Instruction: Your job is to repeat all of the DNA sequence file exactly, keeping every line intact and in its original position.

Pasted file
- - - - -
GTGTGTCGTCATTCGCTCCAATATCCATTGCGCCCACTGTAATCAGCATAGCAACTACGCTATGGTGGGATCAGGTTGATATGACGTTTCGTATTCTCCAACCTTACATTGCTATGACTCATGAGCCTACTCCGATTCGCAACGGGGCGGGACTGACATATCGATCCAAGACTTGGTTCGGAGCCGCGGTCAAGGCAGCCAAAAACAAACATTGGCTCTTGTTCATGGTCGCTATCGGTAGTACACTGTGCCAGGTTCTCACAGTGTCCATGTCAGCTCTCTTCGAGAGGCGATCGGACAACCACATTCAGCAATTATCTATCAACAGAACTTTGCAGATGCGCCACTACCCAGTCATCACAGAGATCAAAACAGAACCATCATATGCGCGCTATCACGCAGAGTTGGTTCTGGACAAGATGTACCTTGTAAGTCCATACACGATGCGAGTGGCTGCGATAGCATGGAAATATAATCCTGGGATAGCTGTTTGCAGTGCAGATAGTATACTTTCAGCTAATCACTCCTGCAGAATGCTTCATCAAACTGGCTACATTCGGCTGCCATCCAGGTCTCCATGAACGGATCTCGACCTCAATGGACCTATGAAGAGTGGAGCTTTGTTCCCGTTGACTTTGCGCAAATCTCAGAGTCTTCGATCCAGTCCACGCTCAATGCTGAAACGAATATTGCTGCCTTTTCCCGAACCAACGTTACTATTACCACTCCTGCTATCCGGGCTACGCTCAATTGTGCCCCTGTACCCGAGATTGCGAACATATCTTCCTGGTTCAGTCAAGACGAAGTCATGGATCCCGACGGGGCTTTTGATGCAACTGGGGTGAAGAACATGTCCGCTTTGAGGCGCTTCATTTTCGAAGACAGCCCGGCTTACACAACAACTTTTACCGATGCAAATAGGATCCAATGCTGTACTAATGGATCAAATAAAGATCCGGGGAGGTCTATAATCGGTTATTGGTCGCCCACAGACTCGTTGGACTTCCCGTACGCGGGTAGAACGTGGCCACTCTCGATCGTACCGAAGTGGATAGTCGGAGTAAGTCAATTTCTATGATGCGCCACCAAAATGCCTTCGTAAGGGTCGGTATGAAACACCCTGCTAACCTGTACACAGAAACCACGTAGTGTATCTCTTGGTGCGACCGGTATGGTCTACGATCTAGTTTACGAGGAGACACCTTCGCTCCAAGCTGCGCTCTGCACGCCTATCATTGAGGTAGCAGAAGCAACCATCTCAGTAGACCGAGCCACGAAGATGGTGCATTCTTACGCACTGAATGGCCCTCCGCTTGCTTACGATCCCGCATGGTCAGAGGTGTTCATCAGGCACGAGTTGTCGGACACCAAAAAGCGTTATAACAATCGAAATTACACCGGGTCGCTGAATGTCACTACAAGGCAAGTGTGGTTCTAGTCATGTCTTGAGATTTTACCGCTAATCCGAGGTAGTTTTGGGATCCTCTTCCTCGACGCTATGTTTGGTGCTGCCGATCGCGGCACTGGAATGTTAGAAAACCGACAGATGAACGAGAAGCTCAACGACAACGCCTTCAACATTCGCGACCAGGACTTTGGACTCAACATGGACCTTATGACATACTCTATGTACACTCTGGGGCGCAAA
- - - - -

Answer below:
GTGTGTCGTCATTCGCTCCAATATCCATTGCGCCCACTGTAATCAGCATAGCAACTACGCTATGGTGGGATCAGGTTGATATGACGTTTCGTATTCTCCAACCTTACATTGCTATGACTCATGAGCCTACTCCGATTCGCAACGGGGCGGGACTGACATATCGATCCAAGACTTGGTTCGGAGCCGCGGTCAAGGCAGCCAAAAACAAACATTGGCTCTTGTTCATGGTCGCTATCGGTAGTACACTGTGCCAGGTTCTCACAGTGTCCATGTCAGCTCTCTTCGAGAGGCGATCGGACAACCACATTCAGCAATTATCTATCAACAGAACTTTGCAGATGCGCCACTACCCAGTCATCACAGAGATCAAAACAGAACCATCATATGCGCGCTATCACGCAGAGTTGGTTCTGGACAAGATGTACCTTGTAAGTCCATACACGATGCGAGTGGCTGCGATAGCATGGAAATATAATCCTGGGATAGCTGTTTGCAGTGCAGATAGTATACTTTCAGCTAATCACTCCTGCAGAATGCTTCATCAAACTGGCTACATTCGGCTGCCATCCAGGTCTCCATGAACGGATCTCGACCTCAATGGACCTATGAAGAGTGGAGCTTTGTTCCCGTTGACTTTGCGCAAATCTCAGAGTCTTCGATCCAGTCCACGCTCAATGCTGAAACGAATATTGCTGCCTTTTCCCGAACCAACGTTACTATTACCACTCCTGCTATCCGGGCTACGCTCAATTGTGCCCCTGTACCCGAGATTGCGAACATATCTTCCTGGTTCAGTCAAGACGAAGTCATGGATCCCGACGGGGCTTTTGATGCAACTGGGGTGAAGAACATGTCCGCTTTGAGGCGCTTCATTTTCGAAGACAGCCCGGCTTACACAACAACTTTTACCGATGCAAATAGGATCCAATGCTGTACTAATGGATCAAATAAAGATCCGGGGAGGTCTATAATCGGTTATTGGTCGCCCACAGACTCGTTGGACTTCCCGTACGCGGGTAGAACGTGGCCACTCTCGATCGTACCGAAGTGGATAGTCGGAGTAAGTCAATTTCTATGATGCGCCACCAAAATGCCTTCGTAAGGGTCGGTATGAAACACCCTGCTAACCTGTACACAGAAACCACGTAGTGTATCTCTTGGTGCGACCGGTATGGTCTACGATCTAGTTTACGAGGAGACACCTTCGCTCCAAGCTGCGCTCTGCACGCCTATCATTGAGGTAGCAGAAGCAACCATCTCAGTAGACCGAGCCACGAAGATGGTGCATTCTTACGCACTGAATGGCCCTCCGCTTGCTTACGATCCCGCATGGTCAGAGGTGTTCATCAGGCACGAGTTGTCGGACACCAAAAAGCGTTATAACAATCGAAATTACACCGGGTCGCTGAATGTCACTACAAGGCAAGTGTGGTTCTAGTCATGTCTTGAGATTTTACCGCTAATCCGAGGTAGTTTTGGGATCCTCTTCCTCGACGCTATGTTTGGTGCTGCCGATCGCGGCACTGGAATGTTAGAAAACCGACAGATGAACGAGAAGCTCAACGACAACGCCTTCAACATTCGCGACCAGGACTTTGGACTCAACATGGACCTTATGACATACTCTATGTACACTCTGGGGCGCAAA